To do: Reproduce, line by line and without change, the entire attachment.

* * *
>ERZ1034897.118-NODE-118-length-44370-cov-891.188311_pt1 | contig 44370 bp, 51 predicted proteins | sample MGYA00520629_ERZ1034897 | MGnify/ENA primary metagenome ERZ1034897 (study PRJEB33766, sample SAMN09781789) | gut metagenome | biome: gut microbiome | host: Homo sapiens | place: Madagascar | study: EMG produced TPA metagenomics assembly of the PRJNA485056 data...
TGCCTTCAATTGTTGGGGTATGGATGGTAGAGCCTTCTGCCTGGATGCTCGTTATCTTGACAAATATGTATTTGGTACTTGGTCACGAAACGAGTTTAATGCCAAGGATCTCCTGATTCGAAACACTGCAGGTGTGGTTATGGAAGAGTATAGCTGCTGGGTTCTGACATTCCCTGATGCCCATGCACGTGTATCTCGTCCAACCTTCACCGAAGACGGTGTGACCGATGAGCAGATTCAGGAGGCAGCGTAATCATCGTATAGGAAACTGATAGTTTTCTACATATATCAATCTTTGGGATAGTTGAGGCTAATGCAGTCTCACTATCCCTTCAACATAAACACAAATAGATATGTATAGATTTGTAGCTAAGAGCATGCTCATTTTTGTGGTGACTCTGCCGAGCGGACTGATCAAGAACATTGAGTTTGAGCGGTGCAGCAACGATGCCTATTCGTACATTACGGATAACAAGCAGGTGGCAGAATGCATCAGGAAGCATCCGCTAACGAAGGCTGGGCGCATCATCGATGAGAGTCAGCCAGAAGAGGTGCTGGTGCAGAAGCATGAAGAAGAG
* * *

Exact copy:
>ERZ1034897.118-NODE-118-length-44370-cov-891.188311_pt1 | contig 44370 bp, 51 predicted proteins | sample MGYA00520629_ERZ1034897 | MGnify/ENA primary metagenome ERZ1034897 (study PRJEB33766, sample SAMN09781789) | gut metagenome | biome: gut microbiome | host: Homo sapiens | place: Madagascar | study: EMG produced TPA metagenomics assembly of the PRJNA485056 data...
TGCCTTCAATTGTTGGGGTATGGATGGTAGAGCCTTCTGCCTGGATGCTCGTTATCTTGACAAATATGTATTTGGTACTTGGTCACGAAACGAGTTTAATGCCAAGGATCTCCTGATTCGAAACACTGCAGGTGTGGTTATGGAAGAGTATAGCTGCTGGGTTCTGACATTCCCTGATGCCCATGCACGTGTATCTCGTCCAACCTTCACCGAAGACGGTGTGACCGATGAGCAGATTCAGGAGGCAGCGTAATCATCGTATAGGAAACTGATAGTTTTCTACATATATCAATCTTTGGGATAGTTGAGGCTAATGCAGTCTCACTATCCCTTCAACATAAACACAAATAGATATGTATAGATTTGTAGCTAAGAGCATGCTCATTTTTGTGGTGACTCTGCCGAGCGGACTGATCAAGAACATTGAGTTTGAGCGGTGCAGCAACGATGCCTATTCGTACATTACGGATAACAAGCAGGTGGCAGAATGCATCAGGAAGCATCCGCTAACGAAGGCTGGGCGCATCATCGATGAGAGTCAGCCAGAAGAGGTGCTGGTGCAGAAGCATGAAGAAGAG